Throughout my time in the University of Arizona’s Special Collections archives (six months to be exact), I have taken great delight with my encounters with fairy tales, be it intentional or unintentional. Coming from my background in children’s literature studies with the focus on fairy tale traditions, I always keep an eye out for related material, especially when they pop up in the least likely of places when I’m not necessarily searching. One of my favorite discoveries was when I was searching for items for my November showcase featuring military-service and war related material in honor of Veterans Day. In an archival box labeled “WWI and WWII Media”, amongst the Life Magazines with images of war nurses, soldiers, and President Johnson, I discovered beautiful color-reproductions of illustrations featuring classic fairy tale hero(ione)s by the artist Jessie Willcox Smith (1863-1935). Smith was an American female illustrator of the Golden Age of Illustration who contributed works to books and magazines, such as Harper’s, Ladies Home Journal, and Good House Keeping. Smith was also one of the many artists I had researched only a year earlier for my undergraduate honor’s thesis, so needless to say, I was quite excited with this very unexpected find of the fairy tale protagonists Goldilocks, Cinderella, and Jack .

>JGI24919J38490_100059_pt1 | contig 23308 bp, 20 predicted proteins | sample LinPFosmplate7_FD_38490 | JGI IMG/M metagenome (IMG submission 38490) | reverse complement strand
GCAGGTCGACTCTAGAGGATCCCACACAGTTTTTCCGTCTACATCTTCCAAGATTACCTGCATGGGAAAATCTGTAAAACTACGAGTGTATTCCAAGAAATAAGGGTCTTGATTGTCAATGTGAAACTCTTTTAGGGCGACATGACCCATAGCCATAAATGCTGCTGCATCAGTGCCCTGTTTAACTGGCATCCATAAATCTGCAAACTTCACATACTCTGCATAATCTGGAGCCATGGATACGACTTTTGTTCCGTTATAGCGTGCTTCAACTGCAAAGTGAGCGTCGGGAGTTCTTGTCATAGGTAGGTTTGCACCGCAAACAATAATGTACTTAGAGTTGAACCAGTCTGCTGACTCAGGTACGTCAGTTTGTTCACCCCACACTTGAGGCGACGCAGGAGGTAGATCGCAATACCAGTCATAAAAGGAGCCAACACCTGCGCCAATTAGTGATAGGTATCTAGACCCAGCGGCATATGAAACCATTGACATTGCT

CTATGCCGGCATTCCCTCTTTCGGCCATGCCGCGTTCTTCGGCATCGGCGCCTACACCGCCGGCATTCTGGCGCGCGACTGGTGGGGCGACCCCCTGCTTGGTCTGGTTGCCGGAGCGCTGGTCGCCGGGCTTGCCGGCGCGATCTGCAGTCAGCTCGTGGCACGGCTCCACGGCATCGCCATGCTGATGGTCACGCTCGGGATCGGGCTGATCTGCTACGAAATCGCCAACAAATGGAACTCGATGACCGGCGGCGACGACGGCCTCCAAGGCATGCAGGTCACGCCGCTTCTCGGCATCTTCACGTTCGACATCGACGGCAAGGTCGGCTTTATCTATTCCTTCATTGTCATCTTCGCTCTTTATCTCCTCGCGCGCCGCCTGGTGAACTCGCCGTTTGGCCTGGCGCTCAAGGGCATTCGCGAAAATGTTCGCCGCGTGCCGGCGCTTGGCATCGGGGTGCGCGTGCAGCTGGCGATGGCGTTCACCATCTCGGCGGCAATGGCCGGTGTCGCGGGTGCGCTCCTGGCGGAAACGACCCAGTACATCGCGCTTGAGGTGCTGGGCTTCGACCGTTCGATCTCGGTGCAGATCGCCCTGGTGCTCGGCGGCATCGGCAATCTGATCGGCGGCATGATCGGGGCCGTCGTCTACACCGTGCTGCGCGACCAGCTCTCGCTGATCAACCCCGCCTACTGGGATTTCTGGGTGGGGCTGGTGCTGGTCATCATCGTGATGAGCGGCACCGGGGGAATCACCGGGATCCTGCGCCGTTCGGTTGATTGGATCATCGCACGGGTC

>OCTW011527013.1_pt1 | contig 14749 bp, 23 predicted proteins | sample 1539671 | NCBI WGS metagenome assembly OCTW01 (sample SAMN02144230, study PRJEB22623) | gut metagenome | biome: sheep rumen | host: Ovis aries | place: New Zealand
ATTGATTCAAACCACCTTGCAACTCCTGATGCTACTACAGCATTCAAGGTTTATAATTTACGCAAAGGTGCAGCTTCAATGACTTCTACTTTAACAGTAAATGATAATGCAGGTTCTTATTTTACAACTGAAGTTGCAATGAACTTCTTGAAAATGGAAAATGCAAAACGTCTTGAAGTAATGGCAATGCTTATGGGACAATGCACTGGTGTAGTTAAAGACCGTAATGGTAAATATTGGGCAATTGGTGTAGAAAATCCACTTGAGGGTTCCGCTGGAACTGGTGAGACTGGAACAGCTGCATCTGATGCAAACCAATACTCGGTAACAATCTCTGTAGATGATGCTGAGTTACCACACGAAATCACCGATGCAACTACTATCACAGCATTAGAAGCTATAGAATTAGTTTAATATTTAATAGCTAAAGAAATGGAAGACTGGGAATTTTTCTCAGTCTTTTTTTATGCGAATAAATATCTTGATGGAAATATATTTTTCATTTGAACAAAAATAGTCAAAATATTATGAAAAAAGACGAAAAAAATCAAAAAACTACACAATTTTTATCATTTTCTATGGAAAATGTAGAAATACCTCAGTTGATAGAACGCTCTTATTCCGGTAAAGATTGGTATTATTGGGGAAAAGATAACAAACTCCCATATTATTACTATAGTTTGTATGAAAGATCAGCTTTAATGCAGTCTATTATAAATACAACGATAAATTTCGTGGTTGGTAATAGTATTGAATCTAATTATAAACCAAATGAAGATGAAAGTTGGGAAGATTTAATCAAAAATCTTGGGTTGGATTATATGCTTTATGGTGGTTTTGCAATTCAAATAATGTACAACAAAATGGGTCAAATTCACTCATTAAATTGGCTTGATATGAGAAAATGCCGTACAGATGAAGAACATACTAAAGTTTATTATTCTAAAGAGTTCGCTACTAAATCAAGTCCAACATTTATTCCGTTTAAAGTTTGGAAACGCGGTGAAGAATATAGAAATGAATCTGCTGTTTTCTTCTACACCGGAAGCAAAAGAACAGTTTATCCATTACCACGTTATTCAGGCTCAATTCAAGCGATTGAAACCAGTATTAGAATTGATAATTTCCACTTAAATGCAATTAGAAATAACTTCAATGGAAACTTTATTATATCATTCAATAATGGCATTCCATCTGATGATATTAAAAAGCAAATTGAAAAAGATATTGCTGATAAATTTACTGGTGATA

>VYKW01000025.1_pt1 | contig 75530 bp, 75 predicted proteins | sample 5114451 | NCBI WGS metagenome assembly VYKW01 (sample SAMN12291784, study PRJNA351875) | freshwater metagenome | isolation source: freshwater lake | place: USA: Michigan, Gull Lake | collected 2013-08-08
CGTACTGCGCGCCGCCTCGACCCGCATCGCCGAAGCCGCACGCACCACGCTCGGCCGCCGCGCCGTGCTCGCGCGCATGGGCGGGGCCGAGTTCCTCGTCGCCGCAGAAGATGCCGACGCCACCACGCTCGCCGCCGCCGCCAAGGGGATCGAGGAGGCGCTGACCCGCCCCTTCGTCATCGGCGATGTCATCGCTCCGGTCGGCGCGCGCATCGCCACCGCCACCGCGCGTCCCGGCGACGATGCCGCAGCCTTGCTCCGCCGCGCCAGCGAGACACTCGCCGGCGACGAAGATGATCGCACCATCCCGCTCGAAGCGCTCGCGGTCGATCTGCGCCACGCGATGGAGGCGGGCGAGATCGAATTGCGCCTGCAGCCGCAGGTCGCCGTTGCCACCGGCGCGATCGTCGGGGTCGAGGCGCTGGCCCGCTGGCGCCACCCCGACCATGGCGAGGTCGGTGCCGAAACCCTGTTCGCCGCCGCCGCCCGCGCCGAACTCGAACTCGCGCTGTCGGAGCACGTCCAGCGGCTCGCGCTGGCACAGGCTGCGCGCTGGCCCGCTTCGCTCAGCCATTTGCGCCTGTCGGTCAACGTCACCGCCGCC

For my February showcase I decided to highlight the Golden Age of Illustration by displaying 20th century books of fairy tales with illustrations by some of the most notable artists of this era. The golden Age of Illustration was a period of remarkable distinction in book illustration productions between the late 19th and early 20th centuries. This was a result of the advances in technology that permitted detailed and inexpensive reproductions of art that ultimately generated a high public demand for this beautiful new art form. Illustrated fairy tale books became one of the most popular genres, garnering the statues of the ultimate “Gift Book”. Among the leading artists of the Golden Age were Arthur Rackham (1867-1939), Edmund Dulac (1882-1953), and Kay Nielsen (1886-1957).
Among some of my sought-after finds was a 1909 edition of The Fairy Tales of the Brothers Grimm illustrated by Rackham, a 1911 edition of Stories from Hans Andersen illustrated by Dulac, and a 1925 edition of Hansel and Gretel illustrated by Nielsen. I also came upon the original de Luxe 1919 and 1920 editions of Cinderella and The Sleeping Beauty illustrated by Arthur Rackham (I say original because The Folio Society recently produced facsimiles of these works that I am very familiar with), in which Rackham illustrated the classic fairy tales in silhouette. And to my great delight I discovered that The Sleeping Beauty edition is signed by Arthur Rackham on the colophon, No. 31/625. Although I didn’t have space for all of the beautiful books, all three of the artists were represented in the final showcase piece.